Macs in the Garden of Eden


One of the most striking things I took away from the podcast was Mike Daisey’s comparison of being an Apple enthusiast to religion. Apple is the basis for his entire lifestyle- it informs his hobbies, his habits, and obviously how he works and communicates. Reading about Apple is like his version of going to church; it confirms and perpetuates his passion. He even confesses, “I did sleep with a Windows system or two,” as if it were a sin. Most importantly, his complete faith in Apple caused him not to probe too deeply in case he was to come across something that would challenge his reverence.

I hope not to offend anyone with this statement, but I think it’s fair to say that in this metaphor, Mike Daisey experienced fell victim to the danger of religion, if we assume religion is based entirely on faith and passion rather than logic, reason, and the observable or discernable truth. This is what often frustrates me about my friends who are religious- although I respect their prerogative to believe what they will, I personally feel incapable of believing anything that can’t be proven or explained, and I can’t buy into something on blind faith.

Some things can make someone question their religious faith; crises like a loved one dying or some other tragic event occurring where you question how your God could let that happen. I would liken this crisis to Daisey finding out about these less-than-stellar working conditions at FoxConn. He chooses to respond by actively embracing this uncertainty and investigating, and this is where I think the metaphor struggles. There is no possible way to truly confirm or disconfirm religion. This is also why I think that brand loyalty (or even brand obsession), although potentially toxic, is not fatal. If a consumer is presented with a high enough volume or severity of information that belies the halo he places on a certain brand, I believe that he can and will betray his allegiance to unethical brands. Activists hoping to inspire collective action should focus, then, on awareness- to make the firm believers face a reality they never wanted to hear, just as Mike did. Although it seems that his faith was shaken but not shattered, I think it’s enough that he did question it, investigate, and is now certainly more hesitant in his Apple piety.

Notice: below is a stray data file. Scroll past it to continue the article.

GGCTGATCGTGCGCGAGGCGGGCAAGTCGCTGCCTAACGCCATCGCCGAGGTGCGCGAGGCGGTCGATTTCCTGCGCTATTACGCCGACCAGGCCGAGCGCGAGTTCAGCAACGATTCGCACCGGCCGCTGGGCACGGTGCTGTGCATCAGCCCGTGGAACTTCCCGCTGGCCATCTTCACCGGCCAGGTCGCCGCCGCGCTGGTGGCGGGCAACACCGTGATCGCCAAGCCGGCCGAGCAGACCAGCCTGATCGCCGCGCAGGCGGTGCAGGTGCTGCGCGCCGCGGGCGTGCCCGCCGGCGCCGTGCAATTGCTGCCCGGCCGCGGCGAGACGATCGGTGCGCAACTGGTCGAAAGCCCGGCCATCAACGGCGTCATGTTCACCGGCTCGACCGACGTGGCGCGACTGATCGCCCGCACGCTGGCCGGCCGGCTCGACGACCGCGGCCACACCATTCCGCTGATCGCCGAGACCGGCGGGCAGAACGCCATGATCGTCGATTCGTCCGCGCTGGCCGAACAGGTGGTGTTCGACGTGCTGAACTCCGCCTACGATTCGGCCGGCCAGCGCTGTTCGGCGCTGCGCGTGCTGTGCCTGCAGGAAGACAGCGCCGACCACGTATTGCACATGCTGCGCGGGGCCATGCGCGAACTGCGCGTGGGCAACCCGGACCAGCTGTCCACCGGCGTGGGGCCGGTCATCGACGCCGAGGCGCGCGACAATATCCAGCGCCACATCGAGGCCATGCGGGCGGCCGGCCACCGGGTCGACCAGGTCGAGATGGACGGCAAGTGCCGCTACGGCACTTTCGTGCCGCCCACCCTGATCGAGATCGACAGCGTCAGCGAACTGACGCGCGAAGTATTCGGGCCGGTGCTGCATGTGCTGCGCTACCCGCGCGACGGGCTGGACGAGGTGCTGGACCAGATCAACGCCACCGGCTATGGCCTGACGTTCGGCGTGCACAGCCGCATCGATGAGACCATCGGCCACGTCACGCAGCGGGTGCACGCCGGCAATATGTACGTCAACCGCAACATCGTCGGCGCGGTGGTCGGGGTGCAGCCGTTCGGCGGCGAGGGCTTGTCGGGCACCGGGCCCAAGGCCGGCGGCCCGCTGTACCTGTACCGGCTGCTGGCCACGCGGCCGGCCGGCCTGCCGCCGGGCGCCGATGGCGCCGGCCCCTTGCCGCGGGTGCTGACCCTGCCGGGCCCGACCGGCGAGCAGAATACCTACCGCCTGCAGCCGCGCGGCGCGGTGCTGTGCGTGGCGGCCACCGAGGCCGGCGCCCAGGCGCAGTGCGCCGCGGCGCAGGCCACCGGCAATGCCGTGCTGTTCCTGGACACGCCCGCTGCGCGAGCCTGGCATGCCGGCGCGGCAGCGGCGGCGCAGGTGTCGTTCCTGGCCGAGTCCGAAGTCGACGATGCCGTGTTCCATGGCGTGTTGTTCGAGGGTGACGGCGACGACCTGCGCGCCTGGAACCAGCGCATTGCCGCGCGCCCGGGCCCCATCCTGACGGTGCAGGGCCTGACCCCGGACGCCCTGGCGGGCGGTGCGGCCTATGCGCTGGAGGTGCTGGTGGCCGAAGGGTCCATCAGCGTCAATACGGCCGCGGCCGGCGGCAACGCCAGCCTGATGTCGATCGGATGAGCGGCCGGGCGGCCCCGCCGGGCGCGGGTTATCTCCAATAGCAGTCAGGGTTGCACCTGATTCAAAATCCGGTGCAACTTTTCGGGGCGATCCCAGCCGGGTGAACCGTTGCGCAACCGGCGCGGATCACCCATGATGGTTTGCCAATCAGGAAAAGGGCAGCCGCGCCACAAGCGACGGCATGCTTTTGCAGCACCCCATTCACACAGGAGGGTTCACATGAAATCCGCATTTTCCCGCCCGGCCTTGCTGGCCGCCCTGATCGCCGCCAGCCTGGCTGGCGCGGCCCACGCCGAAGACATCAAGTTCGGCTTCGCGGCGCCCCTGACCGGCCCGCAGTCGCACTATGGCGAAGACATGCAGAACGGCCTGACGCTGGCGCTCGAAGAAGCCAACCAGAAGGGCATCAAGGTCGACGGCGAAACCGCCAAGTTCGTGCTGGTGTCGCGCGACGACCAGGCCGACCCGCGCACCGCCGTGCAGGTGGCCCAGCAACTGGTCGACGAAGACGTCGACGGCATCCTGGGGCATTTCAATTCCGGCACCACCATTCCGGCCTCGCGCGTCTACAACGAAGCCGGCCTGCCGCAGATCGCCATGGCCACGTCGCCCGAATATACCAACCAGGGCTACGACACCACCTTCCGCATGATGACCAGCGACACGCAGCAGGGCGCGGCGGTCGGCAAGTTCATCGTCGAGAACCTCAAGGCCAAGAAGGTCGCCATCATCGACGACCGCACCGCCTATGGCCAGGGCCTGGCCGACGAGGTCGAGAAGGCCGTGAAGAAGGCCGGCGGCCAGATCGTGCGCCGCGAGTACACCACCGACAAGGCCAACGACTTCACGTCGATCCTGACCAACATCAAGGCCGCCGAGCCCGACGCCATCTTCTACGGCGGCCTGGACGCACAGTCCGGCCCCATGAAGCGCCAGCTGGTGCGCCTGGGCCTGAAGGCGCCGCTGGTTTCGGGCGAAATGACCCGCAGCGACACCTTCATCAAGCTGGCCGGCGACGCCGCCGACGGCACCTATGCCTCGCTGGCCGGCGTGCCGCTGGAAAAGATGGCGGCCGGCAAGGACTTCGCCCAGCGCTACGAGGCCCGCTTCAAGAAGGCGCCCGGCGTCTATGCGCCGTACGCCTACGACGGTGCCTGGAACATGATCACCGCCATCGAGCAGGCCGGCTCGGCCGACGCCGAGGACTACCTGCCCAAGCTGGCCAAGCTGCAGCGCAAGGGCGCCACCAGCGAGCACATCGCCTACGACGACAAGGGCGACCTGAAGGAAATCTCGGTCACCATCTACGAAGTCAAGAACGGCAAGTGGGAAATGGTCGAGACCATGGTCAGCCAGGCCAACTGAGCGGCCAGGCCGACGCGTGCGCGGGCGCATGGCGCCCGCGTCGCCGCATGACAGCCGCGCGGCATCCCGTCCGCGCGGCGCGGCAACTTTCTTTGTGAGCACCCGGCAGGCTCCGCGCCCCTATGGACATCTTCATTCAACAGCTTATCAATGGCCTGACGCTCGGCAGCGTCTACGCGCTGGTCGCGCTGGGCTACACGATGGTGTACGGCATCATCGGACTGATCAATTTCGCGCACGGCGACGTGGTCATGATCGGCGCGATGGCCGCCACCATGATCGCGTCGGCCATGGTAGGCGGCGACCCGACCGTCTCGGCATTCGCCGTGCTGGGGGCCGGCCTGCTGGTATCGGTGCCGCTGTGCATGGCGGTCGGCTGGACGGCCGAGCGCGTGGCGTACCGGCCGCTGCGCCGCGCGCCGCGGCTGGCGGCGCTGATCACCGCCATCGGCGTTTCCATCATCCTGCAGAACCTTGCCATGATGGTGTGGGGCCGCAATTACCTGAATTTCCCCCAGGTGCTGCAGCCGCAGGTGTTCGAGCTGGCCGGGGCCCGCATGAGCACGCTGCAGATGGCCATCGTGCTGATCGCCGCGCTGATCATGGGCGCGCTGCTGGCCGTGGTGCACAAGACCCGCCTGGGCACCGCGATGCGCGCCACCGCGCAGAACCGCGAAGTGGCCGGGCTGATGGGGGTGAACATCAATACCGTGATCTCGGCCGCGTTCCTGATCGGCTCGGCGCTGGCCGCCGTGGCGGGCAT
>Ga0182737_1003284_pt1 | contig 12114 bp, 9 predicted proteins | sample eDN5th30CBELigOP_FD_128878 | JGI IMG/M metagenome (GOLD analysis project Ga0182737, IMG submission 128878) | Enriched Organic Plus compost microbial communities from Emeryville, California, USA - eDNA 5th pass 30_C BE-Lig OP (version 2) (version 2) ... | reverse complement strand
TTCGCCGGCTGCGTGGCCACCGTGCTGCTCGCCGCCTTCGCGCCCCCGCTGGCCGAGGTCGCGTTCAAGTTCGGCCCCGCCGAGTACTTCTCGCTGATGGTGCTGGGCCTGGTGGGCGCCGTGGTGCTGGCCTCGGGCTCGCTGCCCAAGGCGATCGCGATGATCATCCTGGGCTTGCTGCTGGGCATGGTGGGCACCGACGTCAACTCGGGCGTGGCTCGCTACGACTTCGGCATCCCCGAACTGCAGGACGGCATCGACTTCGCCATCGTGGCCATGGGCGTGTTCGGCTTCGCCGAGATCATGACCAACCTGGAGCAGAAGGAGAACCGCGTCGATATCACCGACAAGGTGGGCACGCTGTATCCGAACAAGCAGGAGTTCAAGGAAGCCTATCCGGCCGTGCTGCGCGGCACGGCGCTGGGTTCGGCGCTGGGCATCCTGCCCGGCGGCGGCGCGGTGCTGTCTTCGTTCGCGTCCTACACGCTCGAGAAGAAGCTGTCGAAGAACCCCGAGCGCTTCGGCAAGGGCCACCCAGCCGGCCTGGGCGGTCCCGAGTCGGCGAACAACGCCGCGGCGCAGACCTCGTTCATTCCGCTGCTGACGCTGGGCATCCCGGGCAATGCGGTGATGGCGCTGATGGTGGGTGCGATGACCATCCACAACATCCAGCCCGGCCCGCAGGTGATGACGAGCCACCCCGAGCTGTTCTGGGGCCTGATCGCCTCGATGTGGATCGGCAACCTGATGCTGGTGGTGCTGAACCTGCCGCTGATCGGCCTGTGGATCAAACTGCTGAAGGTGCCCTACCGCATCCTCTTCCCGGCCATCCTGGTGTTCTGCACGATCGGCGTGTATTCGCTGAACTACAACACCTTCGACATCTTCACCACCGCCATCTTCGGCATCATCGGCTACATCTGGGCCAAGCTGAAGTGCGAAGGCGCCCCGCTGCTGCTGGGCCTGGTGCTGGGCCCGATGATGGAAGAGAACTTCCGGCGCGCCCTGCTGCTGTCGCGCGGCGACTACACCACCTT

*Edited on 9/28/14 for style*

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3 responses to “Macs in the Garden of Eden

  1. I think your response to this podcast is really intelligent. When listening to Daisey I did not think that about how his whole investigation fit back into his “religion”. I was wondering if you feel that you are a part of this Apple religion? I know I do and after reading your blog it made me feel even worse about the conditions in Shenzhen. I am just another “follower” if I keep purchasing the Apple products and supporting their actions. I think myself and mike Daisey need to truly think about whether or not our morals support a religion that is treating people so horribly.

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  2. The comparison by Daisey between Apple and a religion was something that stood out to me as well. The specific comparison that I found very interesting was when Daisey talked about how the worst thing that can happen (from the perspective of religious leaders) is when followers begin to ask questions and uncover the truth. For the majority of Apple users we go about our lives happy and naïve, not even questioning how the purchasing of our technology shapes and affects the lives of people halfway around the world. But when people like Daisey reveal the truth about the origin of these products, it spreads. And hopefully this news becomes widespread enough that Apple users as a collective whole can begin to put pressure on the company for change and improved manufacturing conditions.

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  3. I agree. I think that Daisy’s point was to inspire us to question everything in order to improve the way we think about anything. If you question religion, maybe you can discover the scientific or logical explanations for things you had accepted as being the work of God. If you question Apple, that awareness might eventually spread and be enough to pressure Apple to change in order to satisfy its customers and maintain brand affinity and loyalty. Although I don’t consider myself a religious devotee to Apple, I certainly feel that I can’t escape its influence at this point, and I will probably continue to give them my business for the sake of the social and technological experience it gives me.

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